Armadillo: Adaptive Bug Prevention Tool for Software Developers

Component testing (sometimes also called unit testing) is the process of testing individual components in the system. This is a defect testing process so its goal is to expose faults in these components. A unit is the smallest testable part of an application. In procedural programming a unit may be an individual function or procedure. In object-oriented programming a unit is usually a method. Unit tests are created by programmers or occasionally by white box testers. There are different types of component that may be tested:

  1. Individual functions or methods within an object
  2. Object classes that have several attributes and methods
  3. Composite components made up of several different objects or functions. These composite components have a defined interface that is used to access their functionality.

Our regular readers might now be wondering what this is all about. Well, to be frank being a software developer, most of my time, other than posting new articles here, is spent on developing. So, I thought to devote an article about a bug prevention tool for C# users, which I am beta testing at this moment. I will post the results of my test in my future articles, if possible. Right now I am just playing with the different features that it provides. The tool is called Armadillo, developed by Typemock, the leading provider and pioneer of easy unit testing solutions. It protects you by learning the way you develop and interacting with your code, and makes sure the use cases that interest you, will work even after you change your code.


Armadillo protects against simple regression bugs, and flags any broken scenarios. It boosts your productivity, as it minimizes debugging time. Less time debugging, means more time producing code. It does so by automatically generating and running unit tests under the covers, giving you a safety net for your code.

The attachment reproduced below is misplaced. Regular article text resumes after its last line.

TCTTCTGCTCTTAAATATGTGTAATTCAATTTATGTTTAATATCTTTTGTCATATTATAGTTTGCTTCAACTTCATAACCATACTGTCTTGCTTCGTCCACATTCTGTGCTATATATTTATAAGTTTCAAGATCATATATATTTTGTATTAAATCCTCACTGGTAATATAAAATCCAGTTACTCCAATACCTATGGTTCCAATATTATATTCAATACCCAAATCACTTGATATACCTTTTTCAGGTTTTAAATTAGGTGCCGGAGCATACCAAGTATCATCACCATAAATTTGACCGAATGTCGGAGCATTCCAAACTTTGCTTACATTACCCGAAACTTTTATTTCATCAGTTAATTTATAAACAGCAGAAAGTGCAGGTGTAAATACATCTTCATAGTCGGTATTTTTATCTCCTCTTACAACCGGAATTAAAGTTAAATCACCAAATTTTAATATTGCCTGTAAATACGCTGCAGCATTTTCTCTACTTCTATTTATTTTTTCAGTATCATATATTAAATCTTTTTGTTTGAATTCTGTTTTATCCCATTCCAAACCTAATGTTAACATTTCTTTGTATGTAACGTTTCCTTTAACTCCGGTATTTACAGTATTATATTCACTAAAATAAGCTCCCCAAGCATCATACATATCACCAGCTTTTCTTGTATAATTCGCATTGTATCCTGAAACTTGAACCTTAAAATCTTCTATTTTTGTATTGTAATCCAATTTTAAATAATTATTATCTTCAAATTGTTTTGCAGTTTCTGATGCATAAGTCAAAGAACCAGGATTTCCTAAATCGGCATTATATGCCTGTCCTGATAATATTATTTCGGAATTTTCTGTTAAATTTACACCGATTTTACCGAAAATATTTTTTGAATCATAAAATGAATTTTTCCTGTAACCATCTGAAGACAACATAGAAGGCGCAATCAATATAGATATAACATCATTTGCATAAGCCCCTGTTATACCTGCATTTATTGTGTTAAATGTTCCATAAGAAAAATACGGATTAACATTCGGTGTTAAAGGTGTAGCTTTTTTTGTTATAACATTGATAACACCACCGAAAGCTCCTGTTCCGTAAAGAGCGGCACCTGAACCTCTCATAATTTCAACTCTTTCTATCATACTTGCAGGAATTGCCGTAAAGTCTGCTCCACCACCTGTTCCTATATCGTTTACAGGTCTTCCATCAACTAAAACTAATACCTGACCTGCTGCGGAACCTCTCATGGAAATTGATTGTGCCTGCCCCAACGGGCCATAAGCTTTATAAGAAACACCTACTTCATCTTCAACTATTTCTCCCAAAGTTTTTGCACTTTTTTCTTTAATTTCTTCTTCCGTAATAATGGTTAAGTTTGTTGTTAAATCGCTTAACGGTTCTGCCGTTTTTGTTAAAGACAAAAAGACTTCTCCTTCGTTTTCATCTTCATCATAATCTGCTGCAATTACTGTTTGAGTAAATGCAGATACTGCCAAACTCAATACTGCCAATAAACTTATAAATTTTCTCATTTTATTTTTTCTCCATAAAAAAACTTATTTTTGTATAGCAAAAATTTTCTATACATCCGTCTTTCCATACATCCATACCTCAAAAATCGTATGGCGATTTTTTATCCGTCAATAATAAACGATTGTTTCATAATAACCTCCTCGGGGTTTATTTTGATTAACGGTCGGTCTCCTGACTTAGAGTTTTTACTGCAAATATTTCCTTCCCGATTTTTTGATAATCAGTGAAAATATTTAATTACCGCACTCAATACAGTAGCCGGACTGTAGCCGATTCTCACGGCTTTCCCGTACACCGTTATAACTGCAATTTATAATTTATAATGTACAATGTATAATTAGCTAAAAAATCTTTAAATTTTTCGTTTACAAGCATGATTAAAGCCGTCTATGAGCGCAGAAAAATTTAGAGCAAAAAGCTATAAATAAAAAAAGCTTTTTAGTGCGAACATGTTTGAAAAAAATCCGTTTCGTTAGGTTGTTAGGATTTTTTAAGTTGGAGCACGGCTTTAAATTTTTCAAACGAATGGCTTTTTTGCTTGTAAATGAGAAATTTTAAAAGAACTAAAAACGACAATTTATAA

The primary goal of unit testing is to take the smallest piece of testable software in the application, isolate it from the remainder of the code, and determine whether it behaves exactly as you expect. Each unit is tested separately before integrating them into modules to test the interfaces between modules. Unit testing has proven its value in that a large percentage of defects are identified during its use.

Developers can download a preview of Armadillo at —

“Bugs are the biggest hindrance in software development and around 90% of bugs can be detected during the coding stage so after speaking with numerous developers we have created Armadillo to prevent them” commented Eli Lopian, Typemock’s founder and CEO. “As pioneers in the areas of unit testing and TDD, we want to help those developers that do not necessarily perform these practices, yet want to maintain code quality whilst lowering testing overheads. Armadillo will boost productivity because you’ll spend more time producing working code and less time debugging regression bugs. We’ve already received a positive response from fifty opinion leaders and are looking forward to hearing the feedback from the developer community during the preview period.”

Watch a video that explains how Armadillo prevents bugs in your codebase:

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